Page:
If I didn't read wrong, that howto tells to use PAM if you want to use a encrypted /home paritition (it's the "encrypted partitions" section), but it doesn't need it to encrypt a loopback file, read the "encrypted loopback" section, i think that's what you want to achieve.
Edit: This is a quote from the "encrypted loopback" section introduction:
This is instructions for using dm-crypt to create a filesystem in a loopback file, this means storing an encrypted filesystem in one individual file. This is useful if you cannot or do not want to encrypt your entire partition. See above for how to do an entire partition.
What if you already have a filesystem, such as your /home directory, that you realize later that you want to encrypt but you cannot destroy that filesystem and then recreate it. Or perhaps you just want to encrypt part of it, you can do this with a dm_crypt loopback encrypted file.
Regarding XDM, you could use the xdm initialization scripts to check for which user was logged in and mount a desired file for it. You can make root the owner of that file so no one will be able to read it unless if the user logged in trought XDM so the script check if it's him that logged in and mounts it (XDM is run as root).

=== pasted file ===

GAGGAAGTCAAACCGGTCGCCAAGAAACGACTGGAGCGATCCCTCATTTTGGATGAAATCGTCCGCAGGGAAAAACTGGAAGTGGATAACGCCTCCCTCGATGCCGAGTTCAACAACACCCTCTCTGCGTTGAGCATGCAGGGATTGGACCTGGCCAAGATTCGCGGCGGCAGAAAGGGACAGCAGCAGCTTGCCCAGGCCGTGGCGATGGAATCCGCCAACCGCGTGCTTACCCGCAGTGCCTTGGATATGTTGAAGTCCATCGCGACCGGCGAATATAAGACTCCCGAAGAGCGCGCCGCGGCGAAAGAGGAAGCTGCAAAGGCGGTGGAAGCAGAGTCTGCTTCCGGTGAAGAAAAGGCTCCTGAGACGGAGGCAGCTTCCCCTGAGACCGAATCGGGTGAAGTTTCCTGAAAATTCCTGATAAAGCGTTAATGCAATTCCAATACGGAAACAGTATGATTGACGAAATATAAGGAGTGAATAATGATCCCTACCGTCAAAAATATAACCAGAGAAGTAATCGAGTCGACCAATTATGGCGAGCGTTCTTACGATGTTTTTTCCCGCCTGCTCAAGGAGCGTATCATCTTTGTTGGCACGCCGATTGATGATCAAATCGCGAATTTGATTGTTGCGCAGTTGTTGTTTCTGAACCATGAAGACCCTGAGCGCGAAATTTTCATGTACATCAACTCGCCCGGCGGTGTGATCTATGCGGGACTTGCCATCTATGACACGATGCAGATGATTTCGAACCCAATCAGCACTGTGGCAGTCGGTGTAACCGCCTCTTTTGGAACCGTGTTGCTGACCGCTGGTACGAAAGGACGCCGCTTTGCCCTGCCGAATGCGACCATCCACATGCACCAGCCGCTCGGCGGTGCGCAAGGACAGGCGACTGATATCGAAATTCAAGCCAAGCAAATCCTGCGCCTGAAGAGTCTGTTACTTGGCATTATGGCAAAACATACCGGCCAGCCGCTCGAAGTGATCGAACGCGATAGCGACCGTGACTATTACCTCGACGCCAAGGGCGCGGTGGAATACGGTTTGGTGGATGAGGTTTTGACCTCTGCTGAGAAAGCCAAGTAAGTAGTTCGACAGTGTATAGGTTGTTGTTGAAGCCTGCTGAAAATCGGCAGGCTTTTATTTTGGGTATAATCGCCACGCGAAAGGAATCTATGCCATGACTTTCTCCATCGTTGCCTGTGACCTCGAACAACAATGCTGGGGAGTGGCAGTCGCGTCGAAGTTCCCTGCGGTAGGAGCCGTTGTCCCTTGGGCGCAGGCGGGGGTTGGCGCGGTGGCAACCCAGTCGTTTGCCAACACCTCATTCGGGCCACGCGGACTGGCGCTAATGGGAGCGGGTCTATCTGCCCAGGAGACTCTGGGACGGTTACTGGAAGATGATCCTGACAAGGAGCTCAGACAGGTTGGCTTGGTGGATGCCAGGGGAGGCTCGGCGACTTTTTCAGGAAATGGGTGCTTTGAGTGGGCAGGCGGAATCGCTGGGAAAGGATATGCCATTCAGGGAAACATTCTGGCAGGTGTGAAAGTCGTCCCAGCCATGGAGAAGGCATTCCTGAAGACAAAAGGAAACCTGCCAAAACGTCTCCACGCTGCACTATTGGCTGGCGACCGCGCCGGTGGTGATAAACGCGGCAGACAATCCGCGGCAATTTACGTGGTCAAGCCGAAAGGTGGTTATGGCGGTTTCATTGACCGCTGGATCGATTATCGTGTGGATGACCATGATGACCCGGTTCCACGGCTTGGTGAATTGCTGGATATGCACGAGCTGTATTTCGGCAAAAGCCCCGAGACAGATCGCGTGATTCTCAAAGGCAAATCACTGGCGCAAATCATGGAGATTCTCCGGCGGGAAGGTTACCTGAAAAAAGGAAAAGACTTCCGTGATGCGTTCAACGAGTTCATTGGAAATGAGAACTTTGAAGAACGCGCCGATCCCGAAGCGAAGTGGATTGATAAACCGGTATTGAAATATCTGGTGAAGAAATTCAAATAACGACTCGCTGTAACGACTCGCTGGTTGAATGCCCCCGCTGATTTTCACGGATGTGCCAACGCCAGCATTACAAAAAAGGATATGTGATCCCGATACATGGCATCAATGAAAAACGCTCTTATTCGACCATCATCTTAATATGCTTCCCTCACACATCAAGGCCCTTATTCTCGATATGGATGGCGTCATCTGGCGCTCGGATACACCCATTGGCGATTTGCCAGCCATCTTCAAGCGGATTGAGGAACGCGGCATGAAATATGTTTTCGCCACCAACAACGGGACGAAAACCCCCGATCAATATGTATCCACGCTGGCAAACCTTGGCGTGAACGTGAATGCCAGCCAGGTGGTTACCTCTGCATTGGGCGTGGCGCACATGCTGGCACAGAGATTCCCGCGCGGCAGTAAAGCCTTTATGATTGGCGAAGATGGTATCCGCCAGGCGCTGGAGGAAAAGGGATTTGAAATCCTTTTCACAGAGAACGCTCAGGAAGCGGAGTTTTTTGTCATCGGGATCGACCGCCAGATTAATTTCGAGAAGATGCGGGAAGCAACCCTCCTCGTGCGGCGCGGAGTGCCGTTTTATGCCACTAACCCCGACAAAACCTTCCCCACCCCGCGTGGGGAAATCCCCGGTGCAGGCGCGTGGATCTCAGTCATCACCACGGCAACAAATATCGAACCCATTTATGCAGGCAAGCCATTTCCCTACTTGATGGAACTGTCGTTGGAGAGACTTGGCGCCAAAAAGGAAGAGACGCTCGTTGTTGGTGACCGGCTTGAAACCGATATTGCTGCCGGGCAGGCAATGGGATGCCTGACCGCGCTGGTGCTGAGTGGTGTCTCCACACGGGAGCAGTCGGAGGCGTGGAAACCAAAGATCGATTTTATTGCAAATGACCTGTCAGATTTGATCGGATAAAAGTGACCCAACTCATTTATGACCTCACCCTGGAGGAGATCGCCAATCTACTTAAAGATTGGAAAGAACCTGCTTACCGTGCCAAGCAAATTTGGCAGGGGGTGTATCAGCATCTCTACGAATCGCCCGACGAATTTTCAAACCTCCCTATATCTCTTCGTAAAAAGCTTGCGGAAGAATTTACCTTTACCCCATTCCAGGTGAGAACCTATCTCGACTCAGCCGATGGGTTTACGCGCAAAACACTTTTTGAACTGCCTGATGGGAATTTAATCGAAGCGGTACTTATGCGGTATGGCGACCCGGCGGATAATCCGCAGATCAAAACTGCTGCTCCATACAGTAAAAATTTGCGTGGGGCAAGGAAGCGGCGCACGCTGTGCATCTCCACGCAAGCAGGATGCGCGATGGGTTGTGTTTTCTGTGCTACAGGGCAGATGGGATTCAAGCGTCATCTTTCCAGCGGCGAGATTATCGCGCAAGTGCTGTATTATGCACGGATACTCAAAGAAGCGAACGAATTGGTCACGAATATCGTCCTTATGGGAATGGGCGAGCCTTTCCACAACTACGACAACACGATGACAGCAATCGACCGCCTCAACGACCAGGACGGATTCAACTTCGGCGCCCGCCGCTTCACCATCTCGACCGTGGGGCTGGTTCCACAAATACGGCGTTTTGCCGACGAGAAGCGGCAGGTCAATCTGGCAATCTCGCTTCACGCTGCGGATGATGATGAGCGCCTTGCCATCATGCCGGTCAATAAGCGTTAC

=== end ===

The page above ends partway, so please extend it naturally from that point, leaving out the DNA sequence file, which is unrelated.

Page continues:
Here's a thread where a user needed to change resolution according to the user and reset to default one on logout: http://www.linuxquestions.org/questi...hreadid=308765
You could make something similar but mounting a file, and instead of using .xsession, using the DisplayManager._0.startup: variable in xdm-config (you need to also run GiveConsole script which is the default value of it).
I think you'll understand what i'm talking about after reading that thread.